Conservative media provocateur James O’Keefe got himself in hot water earlier this month after a stunt in New Hampshire that sought to expose voter fraud, but potentially may have committed voter fraud in the process. Now, O’Keefe is firing back as his alleged accusers, suing the New Jersey Star-Ledger for defamation. A press release from O’Keefe’s Project Veritas :
The New Jersey Star-Ledger editorial board reported O’Keefe “committed a felony by fraudulently obtaining a ballot in the name of another person; [broke] New Hampshire law by recording another person.” Additionally the Star-Ledger Editorial board wrote January 22nd, O’Keefe is “still on probation for trying to tap the phone of Sen. Mary Landrieu. The Star-Ledger had previously printed a retraction for this claim on November 3rd, 2010. […] “It is my experience that demanding retractions from dishonorable people only leads to dishonorable retractions. Therefore, today I started a campaign to sue media organizations that state or repeat malicious lies about my work.”
Ironically, O’Keefe appears to misrepresent his lawsuit in the press release and misquotes the newspaper he’s accusing of defaming him.
While the press release is headlined, “James O’Keefe Sues the New Jersey Star-Ledger for Defamation after New Hampshire Voter Fraud Exposé,” and the release focuses on that stunt, the actual lawsuit makes no mention of the New Hampshire incident. The complaint instead involves the Star-Ledger’s offhand mention of an unrelated stunt in the editorial, when O’Keefe’s team sought to investigate Sen. Mary Landrieu (D-LA) over a year ago.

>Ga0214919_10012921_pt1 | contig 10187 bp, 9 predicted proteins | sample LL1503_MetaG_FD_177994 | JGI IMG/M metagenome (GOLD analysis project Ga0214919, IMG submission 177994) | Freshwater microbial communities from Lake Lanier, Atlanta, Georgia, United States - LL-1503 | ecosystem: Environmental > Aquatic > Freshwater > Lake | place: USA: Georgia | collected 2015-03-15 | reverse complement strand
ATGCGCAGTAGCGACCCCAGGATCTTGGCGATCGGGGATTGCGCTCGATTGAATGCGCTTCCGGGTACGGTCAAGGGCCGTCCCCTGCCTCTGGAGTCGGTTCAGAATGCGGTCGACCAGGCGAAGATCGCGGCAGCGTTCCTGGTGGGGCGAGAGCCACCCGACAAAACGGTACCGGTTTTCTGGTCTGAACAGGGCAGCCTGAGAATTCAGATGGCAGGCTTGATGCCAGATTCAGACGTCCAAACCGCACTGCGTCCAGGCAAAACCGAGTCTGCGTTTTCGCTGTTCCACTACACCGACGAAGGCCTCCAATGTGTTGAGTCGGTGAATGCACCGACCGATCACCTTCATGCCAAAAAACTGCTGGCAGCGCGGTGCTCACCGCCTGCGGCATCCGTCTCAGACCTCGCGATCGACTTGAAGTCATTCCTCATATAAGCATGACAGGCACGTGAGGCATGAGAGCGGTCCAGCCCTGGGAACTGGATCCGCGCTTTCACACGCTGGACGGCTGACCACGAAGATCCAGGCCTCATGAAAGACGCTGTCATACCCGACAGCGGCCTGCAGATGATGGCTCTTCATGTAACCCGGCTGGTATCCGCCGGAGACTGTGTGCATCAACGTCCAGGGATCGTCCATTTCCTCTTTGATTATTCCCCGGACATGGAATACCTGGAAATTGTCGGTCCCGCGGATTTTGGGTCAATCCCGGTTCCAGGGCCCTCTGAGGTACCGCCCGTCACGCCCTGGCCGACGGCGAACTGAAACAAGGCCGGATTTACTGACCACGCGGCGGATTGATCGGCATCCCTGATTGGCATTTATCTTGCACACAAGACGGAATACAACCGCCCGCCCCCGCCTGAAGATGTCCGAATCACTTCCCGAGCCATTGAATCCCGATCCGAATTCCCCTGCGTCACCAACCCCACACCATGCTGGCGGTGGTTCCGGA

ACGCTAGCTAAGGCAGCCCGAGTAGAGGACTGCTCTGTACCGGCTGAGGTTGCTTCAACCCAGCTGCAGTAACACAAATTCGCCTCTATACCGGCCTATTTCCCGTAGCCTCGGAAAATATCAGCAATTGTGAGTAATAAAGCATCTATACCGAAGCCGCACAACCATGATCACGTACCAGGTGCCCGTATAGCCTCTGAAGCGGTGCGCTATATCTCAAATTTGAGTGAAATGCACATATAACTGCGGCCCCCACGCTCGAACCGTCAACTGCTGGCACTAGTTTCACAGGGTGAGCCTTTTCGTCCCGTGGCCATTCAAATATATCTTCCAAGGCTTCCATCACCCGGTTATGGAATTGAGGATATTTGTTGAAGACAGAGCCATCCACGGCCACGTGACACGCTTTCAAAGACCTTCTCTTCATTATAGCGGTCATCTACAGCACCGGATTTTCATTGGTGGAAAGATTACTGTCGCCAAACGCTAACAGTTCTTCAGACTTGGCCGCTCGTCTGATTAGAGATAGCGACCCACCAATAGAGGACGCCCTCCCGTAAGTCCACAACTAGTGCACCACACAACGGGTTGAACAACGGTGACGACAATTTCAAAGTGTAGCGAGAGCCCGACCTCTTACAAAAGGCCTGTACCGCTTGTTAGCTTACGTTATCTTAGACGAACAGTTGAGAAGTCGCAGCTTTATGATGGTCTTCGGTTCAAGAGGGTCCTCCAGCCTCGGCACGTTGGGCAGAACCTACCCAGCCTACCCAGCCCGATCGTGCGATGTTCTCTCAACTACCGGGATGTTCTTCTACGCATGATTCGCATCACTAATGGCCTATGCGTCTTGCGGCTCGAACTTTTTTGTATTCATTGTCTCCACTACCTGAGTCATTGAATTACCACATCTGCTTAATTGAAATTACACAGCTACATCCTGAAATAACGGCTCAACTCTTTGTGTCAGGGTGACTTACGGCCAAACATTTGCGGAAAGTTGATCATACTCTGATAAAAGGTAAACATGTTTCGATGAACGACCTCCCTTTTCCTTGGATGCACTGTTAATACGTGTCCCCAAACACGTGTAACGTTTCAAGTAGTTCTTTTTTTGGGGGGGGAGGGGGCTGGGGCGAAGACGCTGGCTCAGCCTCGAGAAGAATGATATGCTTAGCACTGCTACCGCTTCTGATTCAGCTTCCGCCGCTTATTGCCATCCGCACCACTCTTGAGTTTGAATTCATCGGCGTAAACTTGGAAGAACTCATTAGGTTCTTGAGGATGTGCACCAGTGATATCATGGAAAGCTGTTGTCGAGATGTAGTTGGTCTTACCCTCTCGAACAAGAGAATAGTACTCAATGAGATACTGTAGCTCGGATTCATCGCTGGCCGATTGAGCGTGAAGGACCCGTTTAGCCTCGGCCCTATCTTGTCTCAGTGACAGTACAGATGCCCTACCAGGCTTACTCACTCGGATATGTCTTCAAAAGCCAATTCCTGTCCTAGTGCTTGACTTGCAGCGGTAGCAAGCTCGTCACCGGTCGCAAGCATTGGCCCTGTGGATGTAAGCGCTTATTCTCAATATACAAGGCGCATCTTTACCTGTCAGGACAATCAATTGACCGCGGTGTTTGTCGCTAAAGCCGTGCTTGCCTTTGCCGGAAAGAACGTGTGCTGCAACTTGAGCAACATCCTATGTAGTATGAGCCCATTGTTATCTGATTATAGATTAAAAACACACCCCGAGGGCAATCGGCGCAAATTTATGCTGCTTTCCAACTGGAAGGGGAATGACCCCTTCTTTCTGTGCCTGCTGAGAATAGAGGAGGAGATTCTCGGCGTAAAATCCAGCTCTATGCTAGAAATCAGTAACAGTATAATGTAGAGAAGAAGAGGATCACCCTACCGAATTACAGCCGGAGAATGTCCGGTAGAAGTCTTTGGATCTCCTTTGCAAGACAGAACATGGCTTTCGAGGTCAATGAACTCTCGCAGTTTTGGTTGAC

O’Keefe accuses the Star-Ledger of reporting that he “committed a felony” in the New Hampshire stunt. But in the editorial on the paper’s website, that charge appears as part of a list under the subheading, “Here’s what else O’Keefe is accused of:” (A version accessed on Nexis reads: “Here’s what else O’Keefe is under investigation for:”).
Moreover, O’Keefe’s press release seems to misquotes the newspaper, if just slightly, swapping “committing” in the original text (both on Nexis and online) for “committed” in the press release. The word appears in quotation marks in the release and makes no indication that the language had been changed. While minor, this casual transposition calls into question the accusation’s accuracy.
The Star-Ledger, meanwhile, is hardly innocent here. The claim about phone tapping appears incorrect; O’Keefe plead guilty to a different, lesser crime.